We suggest you copy it and adjust it to your liking. There are annotations in the code that should help you to understand the structure.

A lot more examples can be found in the runScripts directory (see also Example runscripts).


In order to set the configurations required by all the modules within Avaframe, the python module configparser is used.

This is done in two steps. The first step fetches the main settings:

from avaframe.in3Utils import cfgUtils
# Load avalanche directory from general configuration file
cfgMain = cfgUtils.getGeneralConfig()
avalancheDir = cfgMain['MAIN']['avalancheDir']

In the second step the specific settings to a given module are imported:

from avaframe.tmp1Ex import tmp1Ex
# Load all input Parameters from config file
# get the configuration of an already imported module
# Write config to log file
cfg = cfgUtils.getModuleConfig(tmp1Ex)

The in3Utils.cfgUtils.getModuleConfig() function reads the settings from a configuration file (tmpEx.ini in our example) and writes these settings to the log file. The default settings can be found in the configuration file provided within each module.

It is possible to modify these settings, there are two options:

  • provide the path to your own configuration file when calling cfgUtils.getModuleConfig(moduleName, path to config file)

  • create a copy of the module configuration file called local_ followed by the name of the original configuration file and set the desired values of the individual parameters.

  • see Override configuration for additional options to modify configuration

So the order is as follows:

  1. if there is a path provided, configuration is read from this file.

  2. if there is no path provided, the local_... configuration file is read if it exists.

  3. if there is no local_..., the getModuleConfig function reads the settings from the default configuration file with the default settings.

In the configuration file itself, there are multiple options to vary a parameter:

  • replace the default parameter value with desired value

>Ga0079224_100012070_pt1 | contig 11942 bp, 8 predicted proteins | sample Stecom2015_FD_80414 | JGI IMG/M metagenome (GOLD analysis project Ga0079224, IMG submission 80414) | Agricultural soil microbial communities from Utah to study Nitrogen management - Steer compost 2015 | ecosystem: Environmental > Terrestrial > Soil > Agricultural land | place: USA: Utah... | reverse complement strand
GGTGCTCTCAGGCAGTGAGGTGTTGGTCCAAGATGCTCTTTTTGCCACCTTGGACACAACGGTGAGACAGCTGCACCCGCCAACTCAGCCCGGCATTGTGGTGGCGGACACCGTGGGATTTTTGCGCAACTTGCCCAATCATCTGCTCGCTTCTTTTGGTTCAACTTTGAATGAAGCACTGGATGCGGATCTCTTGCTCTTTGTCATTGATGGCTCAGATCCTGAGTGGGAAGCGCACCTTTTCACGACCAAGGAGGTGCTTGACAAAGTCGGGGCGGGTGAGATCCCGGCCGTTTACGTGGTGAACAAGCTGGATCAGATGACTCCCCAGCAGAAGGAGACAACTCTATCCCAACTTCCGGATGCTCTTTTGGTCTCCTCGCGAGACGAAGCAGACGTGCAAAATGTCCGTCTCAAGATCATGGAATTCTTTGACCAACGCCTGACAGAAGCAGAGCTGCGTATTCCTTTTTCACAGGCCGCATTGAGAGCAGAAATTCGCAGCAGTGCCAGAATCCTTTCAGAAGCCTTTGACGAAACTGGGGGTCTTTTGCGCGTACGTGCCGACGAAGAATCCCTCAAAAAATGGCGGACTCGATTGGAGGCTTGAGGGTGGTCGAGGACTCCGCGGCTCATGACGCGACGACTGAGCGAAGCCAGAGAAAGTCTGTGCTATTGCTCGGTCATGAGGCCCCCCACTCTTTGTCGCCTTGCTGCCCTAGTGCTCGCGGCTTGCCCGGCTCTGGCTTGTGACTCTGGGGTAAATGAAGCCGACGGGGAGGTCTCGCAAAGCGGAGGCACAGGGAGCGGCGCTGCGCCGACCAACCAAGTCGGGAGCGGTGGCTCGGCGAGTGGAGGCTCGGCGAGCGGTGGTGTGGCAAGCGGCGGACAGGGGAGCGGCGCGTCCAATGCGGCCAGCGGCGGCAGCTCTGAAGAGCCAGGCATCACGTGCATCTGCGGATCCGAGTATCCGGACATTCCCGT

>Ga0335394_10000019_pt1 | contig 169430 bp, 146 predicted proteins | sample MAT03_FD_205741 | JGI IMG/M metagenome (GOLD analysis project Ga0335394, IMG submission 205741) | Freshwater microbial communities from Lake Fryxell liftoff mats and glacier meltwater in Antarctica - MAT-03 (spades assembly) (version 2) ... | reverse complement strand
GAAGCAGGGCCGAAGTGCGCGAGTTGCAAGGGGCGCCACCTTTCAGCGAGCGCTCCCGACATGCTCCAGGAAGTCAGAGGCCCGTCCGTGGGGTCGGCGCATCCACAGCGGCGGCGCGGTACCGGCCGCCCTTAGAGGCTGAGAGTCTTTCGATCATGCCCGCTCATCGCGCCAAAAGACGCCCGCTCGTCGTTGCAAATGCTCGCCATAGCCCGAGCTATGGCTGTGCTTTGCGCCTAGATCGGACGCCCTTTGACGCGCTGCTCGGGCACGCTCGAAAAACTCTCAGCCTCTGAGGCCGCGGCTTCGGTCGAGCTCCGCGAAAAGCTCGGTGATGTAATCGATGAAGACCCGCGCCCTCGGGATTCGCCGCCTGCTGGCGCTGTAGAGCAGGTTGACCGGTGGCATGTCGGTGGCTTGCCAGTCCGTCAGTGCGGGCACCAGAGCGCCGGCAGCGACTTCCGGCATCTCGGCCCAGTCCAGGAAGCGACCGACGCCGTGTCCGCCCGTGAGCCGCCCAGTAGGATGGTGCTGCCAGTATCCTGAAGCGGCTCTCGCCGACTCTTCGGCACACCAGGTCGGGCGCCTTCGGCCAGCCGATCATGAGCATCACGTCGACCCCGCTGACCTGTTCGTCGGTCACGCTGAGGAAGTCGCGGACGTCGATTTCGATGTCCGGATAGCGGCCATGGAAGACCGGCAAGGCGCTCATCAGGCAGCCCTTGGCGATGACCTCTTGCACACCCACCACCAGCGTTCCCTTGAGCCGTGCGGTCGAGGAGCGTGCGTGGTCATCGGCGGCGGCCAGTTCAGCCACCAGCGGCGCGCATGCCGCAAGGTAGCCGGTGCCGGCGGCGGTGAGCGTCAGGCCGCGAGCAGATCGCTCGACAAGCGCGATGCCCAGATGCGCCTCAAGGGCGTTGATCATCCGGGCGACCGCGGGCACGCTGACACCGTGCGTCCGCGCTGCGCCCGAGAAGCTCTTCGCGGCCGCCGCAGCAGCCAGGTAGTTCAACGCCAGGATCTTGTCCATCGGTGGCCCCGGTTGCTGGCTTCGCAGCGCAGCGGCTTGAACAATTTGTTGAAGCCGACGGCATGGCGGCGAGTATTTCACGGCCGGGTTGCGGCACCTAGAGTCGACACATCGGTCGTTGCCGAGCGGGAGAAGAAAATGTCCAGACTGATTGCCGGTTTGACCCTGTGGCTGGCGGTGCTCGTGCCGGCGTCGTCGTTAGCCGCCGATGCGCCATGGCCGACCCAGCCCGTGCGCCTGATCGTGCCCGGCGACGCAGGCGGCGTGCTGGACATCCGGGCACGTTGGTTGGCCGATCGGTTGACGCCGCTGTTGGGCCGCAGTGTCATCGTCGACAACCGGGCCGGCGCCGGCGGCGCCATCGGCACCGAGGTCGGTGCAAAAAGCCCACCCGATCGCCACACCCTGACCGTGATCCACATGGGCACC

• provide a number of parameter values separated by | (e.g. relTh=1.|2.|3.)

  • provide a number of parameter values using start:stop:numberOfSteps (e.g. relTh=1.:3.:3)) - a single value can be added by appending &4.0 for example

Override configuration

If tools of one module, let’s call this module A for now, are called from another module B, there is the option to include an collectionName_A_override section in the configuration file of module B. In this case, the default configuration of module A is read and the parameters in the A_override section in the module B configuration file are used to update the configuration settings of module A. This has the advantage of gathering all the configuration parameters used for one task in one configuration file. An example of this usage can be found in ana1Tests/energyLineTestCfg.ini.


In order to generate simulation logs and to control what is prompted to the terminal, we use the python module logging.

Let’s have a look at the simple example in runScripts.runTmp1Ex and tmp1Ex.tmp1Ex() on how this is used within AvaFrame.

In your main script call:

from avaframe.in3Utils import logUtils
# log file name; leave empty to use default runLog.log
logName = 'runTmp1Ex'
# specify the working directory
avalancheDir = './'
# ---------------------------------------------
# Start logging
log = logUtils.initiateLogger(avalancheDir, logName)

This will configure the logging (it sets the console output as well as the log file). In your modules/subscripts add:

import logging
log = logging.getLogger(__name__)

So you can use:

log.debug('Should be here')'DEM : %s',variable)

To get output that looks like this in your console:

tmp1Ex:DEBUG - Should be here
tmp1Ex:INFO - DEM : /path/to/DEM

and something similar in the .log file which is saved in ./runTmp1Ex.log in this example. The logging configuration is set in AvaFrame/avaframe/in3Utils/logging.conf.

You can modify this logging.conf file to modify the levels or format of the messages to display (python doc will help you).

Example runscripts

In runScripts we provide ready-to-use scripts for different applications of the modules provided within AvaFrame.

Derive input data

  • runScripts.runComputeDist

Create a new project

  • runScripts.runInitializeProject

Generate idealized/generic topography data

  • runScripts.runGenerateTopo

  • runScripts.runGenProjTopoRelease


  • runScripts.runAna3AIMEC

  • runScripts.runAna3AIMECCompMods

  • runScripts.runAna3AIMECIndi

  • runScripts.runStatsExample

  • runScripts.runProbAna


  • runScripts.runQuickPlotSimple

  • runScripts.runQuickPlotOne

  • runScripts.runPlotTopo

  • runScripts.runExportToCsv


  • runScripts.runDamBreak

  • runScripts.runSimilaritySol

  • runScripts.runTestFP

  • runScripts.runStandardTestsCom1DFAOrig

  • runScripts.runComparisonModules

  • runScripts.runFetchBench

  • runScripts.runWriteDesDict